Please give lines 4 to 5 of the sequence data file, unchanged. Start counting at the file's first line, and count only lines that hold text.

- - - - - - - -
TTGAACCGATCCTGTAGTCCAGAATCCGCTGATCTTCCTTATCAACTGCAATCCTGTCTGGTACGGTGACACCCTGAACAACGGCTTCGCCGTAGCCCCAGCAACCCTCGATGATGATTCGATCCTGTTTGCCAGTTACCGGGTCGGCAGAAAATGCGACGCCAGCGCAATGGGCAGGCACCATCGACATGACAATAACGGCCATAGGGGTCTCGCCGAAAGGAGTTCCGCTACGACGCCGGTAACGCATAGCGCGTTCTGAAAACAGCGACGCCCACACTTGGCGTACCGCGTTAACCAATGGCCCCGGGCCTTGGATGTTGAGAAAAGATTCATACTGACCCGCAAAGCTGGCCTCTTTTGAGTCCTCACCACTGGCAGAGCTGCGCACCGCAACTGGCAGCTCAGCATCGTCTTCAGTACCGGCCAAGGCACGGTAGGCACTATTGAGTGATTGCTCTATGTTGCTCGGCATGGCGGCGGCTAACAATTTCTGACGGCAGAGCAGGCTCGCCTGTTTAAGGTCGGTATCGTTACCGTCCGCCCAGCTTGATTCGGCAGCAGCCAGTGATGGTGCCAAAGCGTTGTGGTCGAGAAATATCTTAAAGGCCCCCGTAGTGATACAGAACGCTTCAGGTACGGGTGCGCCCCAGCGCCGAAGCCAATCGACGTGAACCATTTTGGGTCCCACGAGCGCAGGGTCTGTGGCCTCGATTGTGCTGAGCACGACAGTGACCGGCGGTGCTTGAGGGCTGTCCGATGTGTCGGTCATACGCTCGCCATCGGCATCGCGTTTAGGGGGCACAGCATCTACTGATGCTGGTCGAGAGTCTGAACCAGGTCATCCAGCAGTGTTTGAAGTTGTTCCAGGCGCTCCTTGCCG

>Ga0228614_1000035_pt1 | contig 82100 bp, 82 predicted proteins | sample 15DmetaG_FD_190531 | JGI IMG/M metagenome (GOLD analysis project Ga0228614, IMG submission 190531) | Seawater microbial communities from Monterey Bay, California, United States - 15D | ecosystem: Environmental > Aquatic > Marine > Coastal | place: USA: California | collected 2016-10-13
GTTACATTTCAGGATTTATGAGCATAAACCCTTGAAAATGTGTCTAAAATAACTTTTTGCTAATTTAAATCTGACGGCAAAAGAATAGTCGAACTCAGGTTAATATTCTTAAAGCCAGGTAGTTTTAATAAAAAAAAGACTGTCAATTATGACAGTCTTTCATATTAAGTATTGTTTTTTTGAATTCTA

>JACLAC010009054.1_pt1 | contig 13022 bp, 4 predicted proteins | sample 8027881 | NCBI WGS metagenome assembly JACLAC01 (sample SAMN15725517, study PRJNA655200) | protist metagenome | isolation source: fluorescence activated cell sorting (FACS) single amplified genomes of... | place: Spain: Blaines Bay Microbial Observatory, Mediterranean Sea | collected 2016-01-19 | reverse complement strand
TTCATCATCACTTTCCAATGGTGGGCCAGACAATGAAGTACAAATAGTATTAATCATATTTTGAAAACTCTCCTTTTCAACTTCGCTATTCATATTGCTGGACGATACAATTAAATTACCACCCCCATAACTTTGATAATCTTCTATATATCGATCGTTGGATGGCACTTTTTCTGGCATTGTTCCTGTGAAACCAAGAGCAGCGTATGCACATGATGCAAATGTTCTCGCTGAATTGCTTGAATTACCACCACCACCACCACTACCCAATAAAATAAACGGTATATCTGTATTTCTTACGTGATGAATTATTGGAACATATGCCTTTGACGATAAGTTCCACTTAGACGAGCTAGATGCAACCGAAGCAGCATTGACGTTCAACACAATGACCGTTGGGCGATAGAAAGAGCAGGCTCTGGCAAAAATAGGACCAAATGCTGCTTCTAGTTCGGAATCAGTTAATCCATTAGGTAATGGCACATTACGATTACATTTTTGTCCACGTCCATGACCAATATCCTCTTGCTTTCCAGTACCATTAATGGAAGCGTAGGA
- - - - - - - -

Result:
>JACLAC010009054.1_pt1 | contig 13022 bp, 4 predicted proteins | sample 8027881 | NCBI WGS metagenome assembly JACLAC01 (sample SAMN15725517, study PRJNA655200) | protist metagenome | isolation source: fluorescence activated cell sorting (FACS) single amplified genomes of... | place: Spain: Blaines Bay Microbial Observatory, Mediterranean Sea | collected 2016-01-19 | reverse complement strand
TTCATCATCACTTTCCAATGGTGGGCCAGACAATGAAGTACAAATAGTATTAATCATATTTTGAAAACTCTCCTTTTCAACTTCGCTATTCATATTGCTGGACGATACAATTAAATTACCACCCCCATAACTTTGATAATCTTCTATATATCGATCGTTGGATGGCACTTTTTCTGGCATTGTTCCTGTGAAACCAAGAGCAGCGTATGCACATGATGCAAATGTTCTCGCTGAATTGCTTGAATTACCACCACCACCACCACTACCCAATAAAATAAACGGTATATCTGTATTTCTTACGTGATGAATTATTGGAACATATGCCTTTGACGATAAGTTCCACTTAGACGAGCTAGATGCAACCGAAGCAGCATTGACGTTCAACACAATGACCGTTGGGCGATAGAAAGAGCAGGCTCTGGCAAAAATAGGACCAAATGCTGCTTCTAGTTCGGAATCAGTTAATCCATTAGGTAATGGCACATTACGATTACATTTTTGTCCACGTCCATGACCAATATCCTCTTGCTTTCCAGTACCATTAATGGAAGCGTAGGA